Navy leaders are already transforming our fleet into one that has the flexibility to respond within the 10-30-30 metric. In Vietnam, England said, a carrier strike package could hit 23 targets per day. In Desert Storm, it was 162. Today, we can target 680. By 2008, that number will be over 1,000. In 1994, it took 12 hours to retarget a Tomahawk. Now we do it in-flight in real-time.
England described how today a Marine in a combat zone can communicate a need directly to a scientist in Crane, Indiana, for immediate response.
“We do not, however,” England warned, “have management systems as responsive as our technology.”
In his prepared remarks, England did not directly address the real problem our military, and our Navy in particular, faces. But in his informal comments following his speech he pulled no punches. He made it absolutely clear that we must tame our “huge bureaucracy” if we are to succeed in the war on terror. He implied that the senior brass had better go along with the program or get out of the way.
What England and Secretary of Defense Donald Rumsfeld propose is no MacNamarian replace-the-guys-with-high-tech-toys scenario. It is nothing less than a complete overhaul of the Napoleonic bureaucracy, putting the guys on the front lines, on the vessel bridges, and the submarine control rooms in direct contact with those who can supply immediate solutions to their immediate problems.
High tech will continue to play a role throughout the spectrum of military operations. Innovations on today’s battlefields include intelligent body armor for combat soldiers, computer-net control of battlefield operations, nanotech forward imaging in urban combat settings, computer-net command and control of ship and squadron operations, smaller, more maneuverable, less expensive Air Independent Propulsion (AIP) submarines for in-shore operations, unmanned surveillance drones, and even unmanned combat aircraft, to name just a few.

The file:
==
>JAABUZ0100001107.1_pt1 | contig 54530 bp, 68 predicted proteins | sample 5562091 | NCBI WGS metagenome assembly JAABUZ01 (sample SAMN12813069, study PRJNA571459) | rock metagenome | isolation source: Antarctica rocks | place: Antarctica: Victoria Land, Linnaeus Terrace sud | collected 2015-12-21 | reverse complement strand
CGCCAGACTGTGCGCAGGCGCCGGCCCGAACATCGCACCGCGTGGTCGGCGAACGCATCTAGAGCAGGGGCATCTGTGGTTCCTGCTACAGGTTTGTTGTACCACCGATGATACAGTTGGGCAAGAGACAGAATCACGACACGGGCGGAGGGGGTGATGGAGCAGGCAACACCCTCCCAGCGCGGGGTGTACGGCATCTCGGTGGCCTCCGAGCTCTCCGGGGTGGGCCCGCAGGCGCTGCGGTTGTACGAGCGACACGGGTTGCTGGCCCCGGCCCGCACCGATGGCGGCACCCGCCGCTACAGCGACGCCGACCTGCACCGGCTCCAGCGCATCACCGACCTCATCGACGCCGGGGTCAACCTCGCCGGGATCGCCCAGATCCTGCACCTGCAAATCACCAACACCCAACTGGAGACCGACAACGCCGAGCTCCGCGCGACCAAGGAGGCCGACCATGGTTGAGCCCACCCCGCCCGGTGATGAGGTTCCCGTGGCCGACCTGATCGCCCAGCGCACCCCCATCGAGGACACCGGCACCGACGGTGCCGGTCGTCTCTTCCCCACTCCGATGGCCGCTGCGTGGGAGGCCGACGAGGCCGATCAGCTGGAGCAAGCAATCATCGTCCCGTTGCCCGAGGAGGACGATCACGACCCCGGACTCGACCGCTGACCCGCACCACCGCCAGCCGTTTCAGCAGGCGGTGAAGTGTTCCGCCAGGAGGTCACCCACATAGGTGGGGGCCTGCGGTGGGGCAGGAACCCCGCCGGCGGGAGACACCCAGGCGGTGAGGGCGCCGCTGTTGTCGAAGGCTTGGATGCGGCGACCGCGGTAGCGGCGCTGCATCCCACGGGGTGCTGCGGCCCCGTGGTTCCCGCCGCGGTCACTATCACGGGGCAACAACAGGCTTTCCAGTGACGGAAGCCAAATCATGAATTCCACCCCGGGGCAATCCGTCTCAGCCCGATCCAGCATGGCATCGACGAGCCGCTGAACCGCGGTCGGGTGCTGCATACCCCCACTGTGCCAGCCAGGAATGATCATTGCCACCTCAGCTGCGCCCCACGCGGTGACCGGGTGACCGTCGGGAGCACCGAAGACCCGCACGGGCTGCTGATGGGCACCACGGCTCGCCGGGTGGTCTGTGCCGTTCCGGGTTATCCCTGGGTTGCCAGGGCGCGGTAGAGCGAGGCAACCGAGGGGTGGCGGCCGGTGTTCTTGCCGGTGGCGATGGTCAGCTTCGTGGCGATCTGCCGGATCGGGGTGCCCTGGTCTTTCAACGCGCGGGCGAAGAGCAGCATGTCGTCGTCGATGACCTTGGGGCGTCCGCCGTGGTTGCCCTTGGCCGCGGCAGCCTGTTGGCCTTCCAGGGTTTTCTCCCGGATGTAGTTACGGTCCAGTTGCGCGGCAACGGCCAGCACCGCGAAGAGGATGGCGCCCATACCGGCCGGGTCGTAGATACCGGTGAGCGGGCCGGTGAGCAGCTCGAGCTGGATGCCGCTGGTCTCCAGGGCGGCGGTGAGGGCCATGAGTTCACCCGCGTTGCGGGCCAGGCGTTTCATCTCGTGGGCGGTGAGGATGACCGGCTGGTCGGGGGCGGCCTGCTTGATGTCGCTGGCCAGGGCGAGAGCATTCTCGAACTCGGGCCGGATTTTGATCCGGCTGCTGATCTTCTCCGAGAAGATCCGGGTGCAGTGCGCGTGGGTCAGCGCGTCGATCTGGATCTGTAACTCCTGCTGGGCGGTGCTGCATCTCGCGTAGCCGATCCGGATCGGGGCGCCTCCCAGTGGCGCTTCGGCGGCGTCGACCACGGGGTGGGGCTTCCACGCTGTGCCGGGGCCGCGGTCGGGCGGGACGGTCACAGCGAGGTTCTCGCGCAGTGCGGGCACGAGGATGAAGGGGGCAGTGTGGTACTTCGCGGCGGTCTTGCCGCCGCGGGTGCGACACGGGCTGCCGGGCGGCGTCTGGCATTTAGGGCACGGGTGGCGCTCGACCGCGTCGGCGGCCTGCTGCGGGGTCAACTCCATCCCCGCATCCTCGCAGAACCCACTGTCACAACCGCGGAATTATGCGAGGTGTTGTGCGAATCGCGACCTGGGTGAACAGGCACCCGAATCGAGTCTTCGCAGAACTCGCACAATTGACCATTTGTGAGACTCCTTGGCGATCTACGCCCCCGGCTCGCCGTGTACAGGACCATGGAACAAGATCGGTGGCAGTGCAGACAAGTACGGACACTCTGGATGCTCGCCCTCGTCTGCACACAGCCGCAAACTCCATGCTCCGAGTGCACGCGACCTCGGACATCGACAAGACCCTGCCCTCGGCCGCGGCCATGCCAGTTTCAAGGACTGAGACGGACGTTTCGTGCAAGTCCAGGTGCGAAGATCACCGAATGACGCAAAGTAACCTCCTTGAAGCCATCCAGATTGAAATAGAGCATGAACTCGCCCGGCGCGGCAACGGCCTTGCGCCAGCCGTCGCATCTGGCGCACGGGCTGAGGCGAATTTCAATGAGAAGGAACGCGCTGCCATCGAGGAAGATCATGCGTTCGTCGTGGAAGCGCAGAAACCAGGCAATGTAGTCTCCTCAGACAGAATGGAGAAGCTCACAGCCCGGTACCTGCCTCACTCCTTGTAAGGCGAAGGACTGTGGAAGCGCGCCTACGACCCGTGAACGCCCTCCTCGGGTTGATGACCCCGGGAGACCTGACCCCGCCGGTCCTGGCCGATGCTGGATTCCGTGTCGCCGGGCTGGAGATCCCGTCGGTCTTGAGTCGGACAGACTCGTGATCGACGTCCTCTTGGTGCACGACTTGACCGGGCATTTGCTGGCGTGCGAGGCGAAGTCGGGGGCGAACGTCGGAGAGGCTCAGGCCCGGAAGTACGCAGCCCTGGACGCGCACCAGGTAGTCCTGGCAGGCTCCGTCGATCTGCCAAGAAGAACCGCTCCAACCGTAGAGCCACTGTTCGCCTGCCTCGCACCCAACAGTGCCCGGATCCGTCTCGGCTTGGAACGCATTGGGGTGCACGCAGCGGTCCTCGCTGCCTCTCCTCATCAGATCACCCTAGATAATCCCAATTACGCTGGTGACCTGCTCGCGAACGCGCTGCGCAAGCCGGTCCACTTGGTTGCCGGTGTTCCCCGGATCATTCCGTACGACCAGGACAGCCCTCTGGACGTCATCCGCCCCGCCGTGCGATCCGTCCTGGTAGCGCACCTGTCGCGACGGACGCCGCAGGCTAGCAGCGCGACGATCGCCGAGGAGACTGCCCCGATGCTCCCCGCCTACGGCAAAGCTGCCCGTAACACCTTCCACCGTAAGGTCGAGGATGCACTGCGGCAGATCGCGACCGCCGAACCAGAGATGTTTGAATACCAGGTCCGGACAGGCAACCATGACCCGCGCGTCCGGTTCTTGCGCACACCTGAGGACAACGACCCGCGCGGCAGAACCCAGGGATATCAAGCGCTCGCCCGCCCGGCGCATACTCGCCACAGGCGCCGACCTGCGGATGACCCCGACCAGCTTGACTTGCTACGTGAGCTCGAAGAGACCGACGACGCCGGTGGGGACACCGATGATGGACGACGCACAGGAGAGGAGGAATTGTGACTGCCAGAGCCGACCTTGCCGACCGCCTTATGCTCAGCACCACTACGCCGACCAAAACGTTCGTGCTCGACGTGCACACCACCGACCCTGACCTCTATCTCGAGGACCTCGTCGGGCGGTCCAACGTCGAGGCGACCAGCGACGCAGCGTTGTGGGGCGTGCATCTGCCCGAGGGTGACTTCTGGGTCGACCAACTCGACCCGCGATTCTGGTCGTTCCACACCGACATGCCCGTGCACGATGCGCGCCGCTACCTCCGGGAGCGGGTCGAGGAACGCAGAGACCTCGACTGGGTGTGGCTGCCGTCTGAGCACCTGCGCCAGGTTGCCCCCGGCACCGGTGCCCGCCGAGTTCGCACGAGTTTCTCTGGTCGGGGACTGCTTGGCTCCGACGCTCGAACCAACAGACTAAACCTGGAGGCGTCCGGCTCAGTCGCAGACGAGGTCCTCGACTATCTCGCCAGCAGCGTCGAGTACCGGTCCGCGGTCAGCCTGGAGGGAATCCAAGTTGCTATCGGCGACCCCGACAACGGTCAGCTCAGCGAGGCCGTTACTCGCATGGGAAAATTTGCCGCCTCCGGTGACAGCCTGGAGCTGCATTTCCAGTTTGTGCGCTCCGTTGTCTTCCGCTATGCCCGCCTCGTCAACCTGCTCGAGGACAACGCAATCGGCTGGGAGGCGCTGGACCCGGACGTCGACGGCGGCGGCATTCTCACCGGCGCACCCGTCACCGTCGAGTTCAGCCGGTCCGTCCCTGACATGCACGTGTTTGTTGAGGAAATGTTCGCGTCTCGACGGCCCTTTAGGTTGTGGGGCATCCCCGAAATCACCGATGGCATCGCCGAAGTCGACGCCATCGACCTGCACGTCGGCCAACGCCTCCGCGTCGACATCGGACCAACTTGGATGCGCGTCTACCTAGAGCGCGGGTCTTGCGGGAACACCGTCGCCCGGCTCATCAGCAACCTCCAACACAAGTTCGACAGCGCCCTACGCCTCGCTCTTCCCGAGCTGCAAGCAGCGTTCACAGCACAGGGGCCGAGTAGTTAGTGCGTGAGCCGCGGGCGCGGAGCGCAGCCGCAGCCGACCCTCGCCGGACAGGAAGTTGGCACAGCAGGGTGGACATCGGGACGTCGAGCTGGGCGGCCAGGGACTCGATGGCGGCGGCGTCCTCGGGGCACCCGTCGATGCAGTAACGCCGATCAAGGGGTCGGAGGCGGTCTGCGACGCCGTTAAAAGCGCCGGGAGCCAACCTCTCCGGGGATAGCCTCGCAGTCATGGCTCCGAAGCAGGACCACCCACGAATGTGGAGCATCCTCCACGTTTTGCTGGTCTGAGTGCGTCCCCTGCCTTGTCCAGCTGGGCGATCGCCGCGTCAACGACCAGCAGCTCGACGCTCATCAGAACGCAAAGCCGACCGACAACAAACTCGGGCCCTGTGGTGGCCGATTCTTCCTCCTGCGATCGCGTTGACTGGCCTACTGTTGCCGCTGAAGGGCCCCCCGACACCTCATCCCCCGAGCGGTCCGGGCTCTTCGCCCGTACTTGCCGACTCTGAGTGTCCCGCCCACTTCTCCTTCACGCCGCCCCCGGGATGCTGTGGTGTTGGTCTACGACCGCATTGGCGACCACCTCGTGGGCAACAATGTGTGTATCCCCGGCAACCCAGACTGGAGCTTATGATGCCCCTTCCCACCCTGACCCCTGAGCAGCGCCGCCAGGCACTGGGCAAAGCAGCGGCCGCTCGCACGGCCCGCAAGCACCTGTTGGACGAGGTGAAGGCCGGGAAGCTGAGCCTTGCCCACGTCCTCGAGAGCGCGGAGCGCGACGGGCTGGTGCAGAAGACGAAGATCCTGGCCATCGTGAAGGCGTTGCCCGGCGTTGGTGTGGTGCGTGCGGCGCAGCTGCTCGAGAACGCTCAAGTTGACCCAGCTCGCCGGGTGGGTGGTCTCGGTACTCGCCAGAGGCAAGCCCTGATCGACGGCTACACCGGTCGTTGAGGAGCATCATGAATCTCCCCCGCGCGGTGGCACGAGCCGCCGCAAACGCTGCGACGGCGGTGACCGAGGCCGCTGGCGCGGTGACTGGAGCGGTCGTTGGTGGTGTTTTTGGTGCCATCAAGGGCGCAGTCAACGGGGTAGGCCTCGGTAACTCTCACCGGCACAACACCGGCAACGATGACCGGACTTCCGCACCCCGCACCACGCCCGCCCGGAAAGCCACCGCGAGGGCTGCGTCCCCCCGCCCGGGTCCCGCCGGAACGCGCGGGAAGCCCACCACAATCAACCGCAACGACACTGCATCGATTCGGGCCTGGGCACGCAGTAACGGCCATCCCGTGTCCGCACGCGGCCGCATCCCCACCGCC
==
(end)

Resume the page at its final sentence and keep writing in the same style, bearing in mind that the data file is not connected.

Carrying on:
Under England ’s vision, look for a complete restructuring of the Pentagon’s current centralized command and control. Look for a great deal of autonomy by field commanders coordinating their actions through flexible, secure computer networks. Look for sea-borne hit-and-run operations that will take out terrorist operators within hours or even minutes of their terrorist strikes – or even before those strikes occur. Look for board-and-search operations that will find and capture contraband within hours or minutes of its presence being detected by satellite and other surveillance means.
And look for a paradigm shift in how we collect intelligence, and how it gets disseminated to the forces that need it the most.
“Even when we’re fast, we’re slow” may be true now, but we’re changing, and as Secretary England implied, if you’re not part of the change, get out of the way.
Robert G. Williscroft is DefenseWatch Navy Editor